With a total of 171 lots, Important Design at Phillips, also includes items designed by revered creators such as Harry Bertoia, Gabriella Crespi, Pietro Chiesa, Jean-Michel Frank, Shiro Kuramata, François-Xavier Lalanne, George Nakashima, Ico Parisi, Jean Prouvé, Jean Royère, Gino Sarfatti, Carlo Scarpa and Line Vautrin among a host of others.

Images courtesy Phillips


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The Blog is about art, architecture, books, design, gardens and anything else that currently interests us that we think might interest you

The Blog’s publishers insist that all images supplied for publication in our posts are cleared for that use before being made available to us. Whether pictures are sent to us as email attachments or made available as downloadable files, any responsibility for fees that may, under any circumstances whatsoever, fall due, must be borne by the source supplier



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Design | If You Don’t Like It, Fight It!

Friday, April 6th, 2018

Germar Wambach,
Terror – Error, 1992
© Germar Wambach



Protest!
Resistance Posters
Museum für Gestaltung Zürich
Toni-Arial,
Zürich | Switzerland
20 April > 2 September 2018



Atelier Populaire
(anonymous collective),
On vous intoxique!, 1968
© unknown



1968. It was to be expected that a whole series of international visual arts presentations would mark the anniversary of such a momentous year. To date, we’ve blogged about three directly and indirectly-related events: Klaus Staeck: Sand in the GearboxDay by Day: 1968, and Power to the People: Political Art Now. No doubt, in the coming months, we’ll cover others as we hear about them.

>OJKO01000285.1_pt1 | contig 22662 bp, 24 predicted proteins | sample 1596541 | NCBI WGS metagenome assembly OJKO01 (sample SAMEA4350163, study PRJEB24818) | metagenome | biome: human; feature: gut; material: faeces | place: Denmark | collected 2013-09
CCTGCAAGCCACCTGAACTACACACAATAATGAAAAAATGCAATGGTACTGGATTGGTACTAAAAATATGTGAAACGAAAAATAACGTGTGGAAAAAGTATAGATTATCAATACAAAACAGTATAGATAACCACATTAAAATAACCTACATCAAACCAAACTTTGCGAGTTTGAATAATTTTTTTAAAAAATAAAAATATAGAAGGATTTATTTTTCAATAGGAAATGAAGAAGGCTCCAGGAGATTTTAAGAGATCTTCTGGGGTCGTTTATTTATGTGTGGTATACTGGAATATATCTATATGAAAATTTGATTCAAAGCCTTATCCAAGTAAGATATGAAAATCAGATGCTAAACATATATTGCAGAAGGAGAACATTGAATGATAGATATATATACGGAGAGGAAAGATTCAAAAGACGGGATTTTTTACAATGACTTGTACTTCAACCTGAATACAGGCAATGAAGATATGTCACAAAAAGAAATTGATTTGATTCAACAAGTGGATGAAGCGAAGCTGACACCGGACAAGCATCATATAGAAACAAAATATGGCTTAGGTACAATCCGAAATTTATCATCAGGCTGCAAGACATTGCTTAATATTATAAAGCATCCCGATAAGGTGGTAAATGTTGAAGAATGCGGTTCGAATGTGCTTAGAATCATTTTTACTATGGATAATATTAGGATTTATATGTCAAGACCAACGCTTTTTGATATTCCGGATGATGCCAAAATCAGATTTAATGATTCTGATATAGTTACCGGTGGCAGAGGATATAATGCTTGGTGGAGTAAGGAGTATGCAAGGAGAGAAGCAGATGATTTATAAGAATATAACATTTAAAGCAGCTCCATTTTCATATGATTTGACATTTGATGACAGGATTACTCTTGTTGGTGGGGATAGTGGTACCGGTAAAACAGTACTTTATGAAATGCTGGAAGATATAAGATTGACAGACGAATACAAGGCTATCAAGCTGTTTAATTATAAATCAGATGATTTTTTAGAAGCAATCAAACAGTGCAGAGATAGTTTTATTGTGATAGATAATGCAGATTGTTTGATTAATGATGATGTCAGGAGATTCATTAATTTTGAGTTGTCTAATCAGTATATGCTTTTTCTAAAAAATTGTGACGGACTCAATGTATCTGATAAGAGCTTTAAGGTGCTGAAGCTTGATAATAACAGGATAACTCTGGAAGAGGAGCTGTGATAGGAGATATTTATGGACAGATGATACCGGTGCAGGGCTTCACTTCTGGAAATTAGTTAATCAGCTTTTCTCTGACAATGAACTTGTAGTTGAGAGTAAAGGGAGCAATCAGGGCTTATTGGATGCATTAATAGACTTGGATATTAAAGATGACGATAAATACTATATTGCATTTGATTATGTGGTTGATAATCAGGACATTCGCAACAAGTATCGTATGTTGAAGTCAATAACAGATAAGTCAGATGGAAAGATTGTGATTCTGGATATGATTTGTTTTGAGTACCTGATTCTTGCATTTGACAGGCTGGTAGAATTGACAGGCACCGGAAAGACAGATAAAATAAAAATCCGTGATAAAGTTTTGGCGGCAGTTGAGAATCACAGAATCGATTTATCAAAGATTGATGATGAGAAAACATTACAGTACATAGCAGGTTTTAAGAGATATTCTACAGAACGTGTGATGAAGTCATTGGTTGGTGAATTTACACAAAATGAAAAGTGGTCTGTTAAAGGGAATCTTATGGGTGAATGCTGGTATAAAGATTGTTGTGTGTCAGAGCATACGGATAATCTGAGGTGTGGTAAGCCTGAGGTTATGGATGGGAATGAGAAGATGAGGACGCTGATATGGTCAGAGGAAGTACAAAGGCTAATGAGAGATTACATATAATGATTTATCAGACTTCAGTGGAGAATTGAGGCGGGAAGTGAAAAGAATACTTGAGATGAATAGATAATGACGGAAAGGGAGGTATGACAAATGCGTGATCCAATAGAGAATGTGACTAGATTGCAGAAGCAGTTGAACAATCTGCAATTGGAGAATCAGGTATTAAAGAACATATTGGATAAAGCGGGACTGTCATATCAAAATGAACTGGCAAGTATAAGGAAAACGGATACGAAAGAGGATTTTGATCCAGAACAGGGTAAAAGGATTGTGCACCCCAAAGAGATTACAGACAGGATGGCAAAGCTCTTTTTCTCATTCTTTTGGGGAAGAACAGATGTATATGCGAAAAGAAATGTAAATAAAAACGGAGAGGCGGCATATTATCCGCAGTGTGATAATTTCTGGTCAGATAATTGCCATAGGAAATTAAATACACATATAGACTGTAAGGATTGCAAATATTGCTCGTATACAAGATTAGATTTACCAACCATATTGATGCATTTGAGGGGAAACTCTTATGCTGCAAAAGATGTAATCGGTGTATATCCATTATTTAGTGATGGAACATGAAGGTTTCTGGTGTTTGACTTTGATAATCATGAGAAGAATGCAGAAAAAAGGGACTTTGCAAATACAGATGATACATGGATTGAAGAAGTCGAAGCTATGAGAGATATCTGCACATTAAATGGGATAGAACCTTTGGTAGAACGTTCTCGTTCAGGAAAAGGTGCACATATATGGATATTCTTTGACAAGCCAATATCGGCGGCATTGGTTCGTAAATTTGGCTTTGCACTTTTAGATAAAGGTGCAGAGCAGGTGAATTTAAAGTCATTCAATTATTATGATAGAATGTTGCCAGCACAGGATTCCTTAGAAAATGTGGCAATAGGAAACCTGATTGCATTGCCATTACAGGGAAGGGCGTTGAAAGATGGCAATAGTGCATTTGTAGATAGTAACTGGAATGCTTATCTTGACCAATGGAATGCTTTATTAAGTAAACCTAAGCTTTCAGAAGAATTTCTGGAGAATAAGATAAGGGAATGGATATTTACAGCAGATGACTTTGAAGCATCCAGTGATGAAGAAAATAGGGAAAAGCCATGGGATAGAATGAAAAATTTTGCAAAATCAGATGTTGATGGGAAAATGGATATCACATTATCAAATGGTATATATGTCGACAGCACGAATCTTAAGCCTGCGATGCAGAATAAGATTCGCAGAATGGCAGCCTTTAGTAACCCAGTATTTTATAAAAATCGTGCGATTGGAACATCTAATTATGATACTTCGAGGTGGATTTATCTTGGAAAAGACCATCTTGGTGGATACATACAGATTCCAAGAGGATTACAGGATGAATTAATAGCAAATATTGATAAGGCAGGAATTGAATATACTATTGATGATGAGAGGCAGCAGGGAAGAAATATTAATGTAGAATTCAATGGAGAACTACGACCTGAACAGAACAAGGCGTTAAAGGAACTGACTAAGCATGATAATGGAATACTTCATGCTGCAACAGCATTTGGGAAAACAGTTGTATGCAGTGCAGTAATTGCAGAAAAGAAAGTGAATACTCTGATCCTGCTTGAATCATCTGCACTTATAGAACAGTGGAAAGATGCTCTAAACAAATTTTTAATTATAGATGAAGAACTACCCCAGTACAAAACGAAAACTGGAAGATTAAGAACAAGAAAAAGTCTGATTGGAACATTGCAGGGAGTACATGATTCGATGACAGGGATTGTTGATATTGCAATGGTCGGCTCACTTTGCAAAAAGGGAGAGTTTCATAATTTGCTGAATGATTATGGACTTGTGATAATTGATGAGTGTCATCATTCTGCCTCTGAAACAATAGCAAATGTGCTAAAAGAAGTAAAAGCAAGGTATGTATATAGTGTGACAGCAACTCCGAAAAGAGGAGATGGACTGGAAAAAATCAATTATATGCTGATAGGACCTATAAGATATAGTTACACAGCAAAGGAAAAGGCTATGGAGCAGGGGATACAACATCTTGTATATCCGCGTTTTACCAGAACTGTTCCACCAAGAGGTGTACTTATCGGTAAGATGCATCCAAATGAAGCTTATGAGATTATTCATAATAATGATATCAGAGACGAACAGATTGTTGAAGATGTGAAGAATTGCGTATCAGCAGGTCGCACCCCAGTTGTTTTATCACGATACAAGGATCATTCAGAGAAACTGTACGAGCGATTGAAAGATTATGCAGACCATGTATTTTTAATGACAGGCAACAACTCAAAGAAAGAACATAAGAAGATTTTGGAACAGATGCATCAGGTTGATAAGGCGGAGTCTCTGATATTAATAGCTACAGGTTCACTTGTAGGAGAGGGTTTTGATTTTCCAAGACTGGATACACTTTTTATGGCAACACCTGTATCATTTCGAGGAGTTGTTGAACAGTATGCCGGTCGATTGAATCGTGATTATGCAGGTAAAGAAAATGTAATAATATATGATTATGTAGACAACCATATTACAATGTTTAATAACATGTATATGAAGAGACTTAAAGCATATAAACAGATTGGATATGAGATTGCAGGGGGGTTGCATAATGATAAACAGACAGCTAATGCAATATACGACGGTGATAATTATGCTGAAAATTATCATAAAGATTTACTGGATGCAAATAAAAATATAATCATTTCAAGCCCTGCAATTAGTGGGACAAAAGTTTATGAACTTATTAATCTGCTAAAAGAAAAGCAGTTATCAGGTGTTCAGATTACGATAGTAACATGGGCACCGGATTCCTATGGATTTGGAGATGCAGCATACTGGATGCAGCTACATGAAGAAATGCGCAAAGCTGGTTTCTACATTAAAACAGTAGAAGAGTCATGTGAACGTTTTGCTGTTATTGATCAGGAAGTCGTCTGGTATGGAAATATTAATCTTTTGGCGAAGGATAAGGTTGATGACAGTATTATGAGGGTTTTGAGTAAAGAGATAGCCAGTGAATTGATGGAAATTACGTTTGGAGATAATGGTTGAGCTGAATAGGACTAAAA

Bruce Kaiper,
Love, 1974
© unknown



Luba Lukova,
Sudan, 1999
© Luba Lukova



Niklaus Troxler, 1992
© ProLitteris



We make no apologies for this: the turmoil the world is currently experiencing – Trump’s roller coaster US presidency, Russia’s sinister undermining of democracy, the madness of Britain’s apparently inexorable exit from the EU, the resurgence of right wing politics across Europe, the inhumanity of the Syria crisis, North Korea’s dangerous posturing, the destructive nature of Islamic extremism, the economic imbalance caused by globalisation, our growing awareness of the seriousness of environmental issues, as well the battle raging for women’s rights – render 2018 shows, such as these and this forthcoming one in Switzerland, particularly timely and thought-provoking.

Luis Veiga, 2016
© Luis Veiga



Protest! Resistance Posters at Museum für Gestaltung Zürich will bring together a selection of some 300 posters from a host of international designers, the majority of which were produced during the past 50 years.

All posters from Museum für Gestaltung Zürich, Poster Collection, courtesy Museum für Gestaltung Zürich


Tell us what you think
The Blog is about art, architecture, books, design, gardens and anything else that currently interests us that we think might interest you

The Blog’s publishers insist that all images supplied for publication in our posts are cleared for that use before being made available to us. Whether pictures are sent to us as email attachments or made available as downloadable files, any responsibility for fees that may, under any circumstances whatsoever, fall due, must be borne by the source supplier